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Nexus Q. After that, Google also built Google Glass, which was sold, but never made commercially available. Next came the Chromecast, and the Pixel brand that started with two Google-built Chromebook Pixels and will soon be expanding to the Pixel C Android hybrid tablet.Google sidestepped its way into the hardware retail business by having Android manufacturing partners build Nexus devices that were then sold directly through Google. The first hardware product that Google designed and built itself was in the Nexus lineup (albeit remarkedly briefly) -- the
Nest thermostat and smoke detector were sold as Google products, but those devices existed before Google bought the company. That only leaves two hardware products that Google has built, but haven't been released yet -- the Google self-driving car (which appears to only be a Google product until the division can be split off under Alphabet,) the Project Tango tablets, and the modular smartphones from Project Ara.That rounds out the hardware devices that have been designed and sold, even for a limited time or in a limited fashion, by Google itself. The
That last one is the one that is very interesting, because although Project Ara technically started under Motorola, Motorola was owned by Google at the time and was one of the only non-patent products kept by Google when it sold Motorola to Lenovo. The story goes that it annoyed Samsung that Google owned its own phone manufacturer, and Google was annoyed that Samsung was making Android unrecognizable with heavy software skins on its products. So, a deal was struck -- Samsung would lighten its software modifications on Android and Google would sell Motorola.
However, Google didn't completely get out of the phone hardware business completely, because it did keep the Advanced Technology and Projects division of Motorola which was the team behind both Project Tango and Project Ara. They were tablets and phones that might never see commercial release, and may not even have commercial appeal (as with Tango). But, they were engineers and designers who knew how to make mobile hardware, leaving Google with at least a small connection to mobile hardware.
Of course, since then, Google has designed its own mobile hardware -- the Pixel C -- and that tablet hybrid is expected to come to market soon. This is a move that isn't expected to cause much trouble with Android hardware partners, because no one is selling too many tablets anyway, so that isn't a market where Google could cause much disruption.
Last week, though, word came out that Google has interest in designing its own processors, which seems to indicate that Google has probably at least had conversations about building a Pixel phone. Google won't be building a Pixel phone any time soon, because that would definitely cause commotion with Android hardware partners, but Google has been inching closer and if Google were actually to design its own chips, that would be a full step towards a Google-made phone.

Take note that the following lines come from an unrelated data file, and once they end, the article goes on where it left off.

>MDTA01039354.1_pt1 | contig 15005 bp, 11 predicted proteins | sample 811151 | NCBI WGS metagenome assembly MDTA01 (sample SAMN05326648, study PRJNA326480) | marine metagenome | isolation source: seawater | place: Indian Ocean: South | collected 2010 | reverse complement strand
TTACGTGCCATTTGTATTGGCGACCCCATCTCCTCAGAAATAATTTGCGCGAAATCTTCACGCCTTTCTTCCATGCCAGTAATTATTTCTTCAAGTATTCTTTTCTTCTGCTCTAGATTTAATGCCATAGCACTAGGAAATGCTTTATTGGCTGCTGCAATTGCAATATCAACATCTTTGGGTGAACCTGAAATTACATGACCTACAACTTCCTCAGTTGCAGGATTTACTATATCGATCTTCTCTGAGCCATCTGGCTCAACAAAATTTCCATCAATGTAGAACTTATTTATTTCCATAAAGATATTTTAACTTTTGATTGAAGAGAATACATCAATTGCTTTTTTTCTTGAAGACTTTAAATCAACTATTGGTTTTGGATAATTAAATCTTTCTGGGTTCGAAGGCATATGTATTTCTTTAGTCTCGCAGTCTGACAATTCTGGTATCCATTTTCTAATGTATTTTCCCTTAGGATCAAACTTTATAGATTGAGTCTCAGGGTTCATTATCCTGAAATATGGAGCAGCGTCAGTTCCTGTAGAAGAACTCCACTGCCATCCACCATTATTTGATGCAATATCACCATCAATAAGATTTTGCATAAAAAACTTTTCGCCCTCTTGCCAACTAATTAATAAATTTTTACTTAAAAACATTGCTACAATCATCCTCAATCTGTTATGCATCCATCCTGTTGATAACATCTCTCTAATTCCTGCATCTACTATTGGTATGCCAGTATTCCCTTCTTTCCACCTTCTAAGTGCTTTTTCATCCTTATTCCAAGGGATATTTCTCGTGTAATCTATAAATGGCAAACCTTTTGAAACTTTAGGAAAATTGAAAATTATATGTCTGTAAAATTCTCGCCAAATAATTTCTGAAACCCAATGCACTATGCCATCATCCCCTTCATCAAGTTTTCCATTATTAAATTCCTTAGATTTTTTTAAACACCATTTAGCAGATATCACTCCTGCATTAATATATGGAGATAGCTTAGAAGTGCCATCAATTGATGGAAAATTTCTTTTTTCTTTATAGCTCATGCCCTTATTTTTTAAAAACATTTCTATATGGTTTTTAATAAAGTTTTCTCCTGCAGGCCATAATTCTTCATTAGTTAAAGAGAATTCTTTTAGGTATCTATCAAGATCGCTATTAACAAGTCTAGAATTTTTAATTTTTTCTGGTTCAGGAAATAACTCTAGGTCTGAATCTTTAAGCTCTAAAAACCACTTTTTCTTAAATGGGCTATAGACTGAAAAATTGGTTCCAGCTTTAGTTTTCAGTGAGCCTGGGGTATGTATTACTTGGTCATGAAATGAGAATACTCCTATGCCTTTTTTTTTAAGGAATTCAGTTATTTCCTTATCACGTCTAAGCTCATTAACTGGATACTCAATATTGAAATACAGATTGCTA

There are a couple different ways this could go, but Google wanting to build its own chips for Android makers is a tacit admission that Google needs more control over the hardware side of its ecosystem. This doesn't necessarily mean Google-made devices, but it does mean that no matter how closely Google works with companies like Qualcomm, MediaTek, and Intel, it can't reap the same benefits that Apple does by controlling both the hardware and software side of the platform. This means it is harder for Google to push new hardware features, because not all OEMs will jump on board. So, there will be delays, as there were with Android devices massively adopting NFC and fingerprint sensors. It also means Google can't fine tune and intricately optimize Android for hardware like Apple can.
On one hand, that's not exactly a big problem, as evidenced by Android's malleability and huge market share. But, it does continue to be a problem in the high-end market where profit margins are much higher, and Apple is not only a major force, but a growing one. Android is still dominating in overall market share, but Android's market share did drop year-over-year between Q2 of 2014 and Q2 of 2015, while iOS rose, and Apple's market share rose year-over-year for Q3. And, Samsung's market share dropped a bit in that same time frame, although it has recovered, but profits from smartphone sales have absolutely tanked recently, which may have a much bigger impact on what Samsung does next.
smartphone industry profits in Q1 of 2015, while as recently as late 2013 Samsung just about pulled even with Apple in terms of smartphone profits. However, Apple now accounts for a mind-boggling 92% of smartphone profits. This is especially important, because as you can see in the numbers, Apple and Samsung add up to 107% of the profits in the smartphone market, because they are the only two smartphone manufacturers that are profitable. Everyone else is either breaking even or losing money.